Teleco Seeks $240 Million Settlement from Haitel
Haitel became Haiti's original mobile phone system in 1998. In a licensing agreement, worth $14.5 million, Haitel received authorization to use Les Telecommunications d'Haiti's (Teleco) radio frequency band for a period of 15 years. Under the agreement Teleco and Haitel were to resolve any disagreements in a Haitian court.
Matters became complicated when the parties signed a second agreement in 1998, in which Haitel held shares in escrow as collateral to secure its debt to Teleco. An arbitration clause specified the two firms seek arbitration for any conflicts.
The trouble began when Teleco said Haitel made use of the frequency band from 1998 to 2007, but stopped paying licensing fees. Teleco demanded Haitel honor its debt under the licensing agreement. Haitel said it owed Teleco just $4.8 million under the shareholder agreement, and it would be paid in stocks, not cash.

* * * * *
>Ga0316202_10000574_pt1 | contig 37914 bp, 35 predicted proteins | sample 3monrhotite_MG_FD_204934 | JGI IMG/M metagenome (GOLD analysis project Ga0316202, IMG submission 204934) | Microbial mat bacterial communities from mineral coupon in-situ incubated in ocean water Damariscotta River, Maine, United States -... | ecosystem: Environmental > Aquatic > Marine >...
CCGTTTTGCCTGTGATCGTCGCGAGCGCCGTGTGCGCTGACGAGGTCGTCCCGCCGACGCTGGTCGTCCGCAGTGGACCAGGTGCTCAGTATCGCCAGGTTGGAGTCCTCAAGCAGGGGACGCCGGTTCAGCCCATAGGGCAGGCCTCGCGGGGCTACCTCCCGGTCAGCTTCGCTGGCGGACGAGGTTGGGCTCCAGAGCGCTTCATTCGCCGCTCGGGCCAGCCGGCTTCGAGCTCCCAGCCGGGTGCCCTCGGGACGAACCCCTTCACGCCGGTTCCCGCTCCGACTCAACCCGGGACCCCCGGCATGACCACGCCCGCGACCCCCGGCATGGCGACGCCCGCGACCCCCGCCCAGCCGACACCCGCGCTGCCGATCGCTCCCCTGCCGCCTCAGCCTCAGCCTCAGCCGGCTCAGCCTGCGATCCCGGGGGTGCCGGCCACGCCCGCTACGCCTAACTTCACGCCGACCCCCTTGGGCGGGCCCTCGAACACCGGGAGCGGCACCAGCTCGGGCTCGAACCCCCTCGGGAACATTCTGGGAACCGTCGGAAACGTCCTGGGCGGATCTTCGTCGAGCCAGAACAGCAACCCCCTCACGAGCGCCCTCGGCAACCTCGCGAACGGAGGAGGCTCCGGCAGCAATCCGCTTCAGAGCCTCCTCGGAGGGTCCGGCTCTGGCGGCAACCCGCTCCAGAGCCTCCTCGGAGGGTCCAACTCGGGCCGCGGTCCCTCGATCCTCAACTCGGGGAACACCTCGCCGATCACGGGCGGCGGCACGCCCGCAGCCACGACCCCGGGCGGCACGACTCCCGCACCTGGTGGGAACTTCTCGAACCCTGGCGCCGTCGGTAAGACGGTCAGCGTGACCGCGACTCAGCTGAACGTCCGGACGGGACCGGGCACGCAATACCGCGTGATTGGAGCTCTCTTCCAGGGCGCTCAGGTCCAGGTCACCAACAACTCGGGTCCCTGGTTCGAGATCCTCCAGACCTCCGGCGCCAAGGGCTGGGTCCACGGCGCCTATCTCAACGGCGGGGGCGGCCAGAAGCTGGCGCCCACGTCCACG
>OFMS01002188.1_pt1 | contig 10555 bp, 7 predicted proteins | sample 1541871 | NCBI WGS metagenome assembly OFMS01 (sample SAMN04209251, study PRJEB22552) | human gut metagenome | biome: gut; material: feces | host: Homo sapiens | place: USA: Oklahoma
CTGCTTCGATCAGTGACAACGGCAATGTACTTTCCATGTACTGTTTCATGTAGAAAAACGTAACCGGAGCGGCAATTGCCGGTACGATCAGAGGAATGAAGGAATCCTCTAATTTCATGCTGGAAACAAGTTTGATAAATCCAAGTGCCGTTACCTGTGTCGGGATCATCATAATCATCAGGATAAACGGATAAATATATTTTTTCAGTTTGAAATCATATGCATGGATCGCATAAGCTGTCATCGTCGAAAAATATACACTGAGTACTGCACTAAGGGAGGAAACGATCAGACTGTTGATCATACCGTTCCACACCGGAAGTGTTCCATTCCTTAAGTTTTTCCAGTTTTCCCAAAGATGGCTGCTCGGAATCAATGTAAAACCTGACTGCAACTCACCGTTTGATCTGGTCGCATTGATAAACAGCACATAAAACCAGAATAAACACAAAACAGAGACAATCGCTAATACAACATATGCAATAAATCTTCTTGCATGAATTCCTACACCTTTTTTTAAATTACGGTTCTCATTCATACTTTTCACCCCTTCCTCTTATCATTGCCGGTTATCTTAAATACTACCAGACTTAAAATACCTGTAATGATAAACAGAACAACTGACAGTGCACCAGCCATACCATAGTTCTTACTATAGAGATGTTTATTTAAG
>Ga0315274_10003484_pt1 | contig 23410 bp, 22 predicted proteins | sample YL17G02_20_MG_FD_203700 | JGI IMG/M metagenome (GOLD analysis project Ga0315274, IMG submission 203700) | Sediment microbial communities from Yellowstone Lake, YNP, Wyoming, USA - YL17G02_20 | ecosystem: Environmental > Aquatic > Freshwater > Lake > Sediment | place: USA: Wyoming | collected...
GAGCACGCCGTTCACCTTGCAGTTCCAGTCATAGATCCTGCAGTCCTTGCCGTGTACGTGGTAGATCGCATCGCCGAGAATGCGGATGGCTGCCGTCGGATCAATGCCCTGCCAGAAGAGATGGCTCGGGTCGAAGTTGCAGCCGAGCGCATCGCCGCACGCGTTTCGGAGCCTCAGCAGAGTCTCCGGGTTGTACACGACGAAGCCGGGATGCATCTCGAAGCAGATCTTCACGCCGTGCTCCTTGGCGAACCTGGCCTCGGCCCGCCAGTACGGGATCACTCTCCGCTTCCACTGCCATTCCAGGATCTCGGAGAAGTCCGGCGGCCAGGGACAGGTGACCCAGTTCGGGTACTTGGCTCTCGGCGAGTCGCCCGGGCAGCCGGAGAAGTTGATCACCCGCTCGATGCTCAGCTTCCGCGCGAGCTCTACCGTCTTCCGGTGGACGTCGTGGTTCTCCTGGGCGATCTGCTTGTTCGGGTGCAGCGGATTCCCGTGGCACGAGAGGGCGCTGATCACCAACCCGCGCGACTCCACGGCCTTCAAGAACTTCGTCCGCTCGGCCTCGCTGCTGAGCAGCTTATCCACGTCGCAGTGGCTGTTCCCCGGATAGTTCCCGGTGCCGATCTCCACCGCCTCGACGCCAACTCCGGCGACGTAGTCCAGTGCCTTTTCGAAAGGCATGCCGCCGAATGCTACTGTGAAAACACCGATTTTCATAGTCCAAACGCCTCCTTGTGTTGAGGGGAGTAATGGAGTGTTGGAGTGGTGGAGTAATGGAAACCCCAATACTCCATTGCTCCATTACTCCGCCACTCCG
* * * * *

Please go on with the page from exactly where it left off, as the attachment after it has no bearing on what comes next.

Teleco insists the shareholders agreement is not valid because no evidence exists Teleco's board of directors ever authorized the general manager to mediate or sign the shareholder's agreement. U.S. District Judge Jack Weinstein agreed in a ruling he made on the case.
Teleco is suing Haitel for $240 million for licensing agreement fees Haitel defaulted on from 1998 to 2007 Haitel wants to go to arbitration, but has forfeited its rights according to Haitian law by being involved in protracted legal proceedings in Haiti.
Currently Teleco's legal action against Haitel is awaiting a ruling from Haiti's High Court, while Haitel is in bankruptcy proceedings.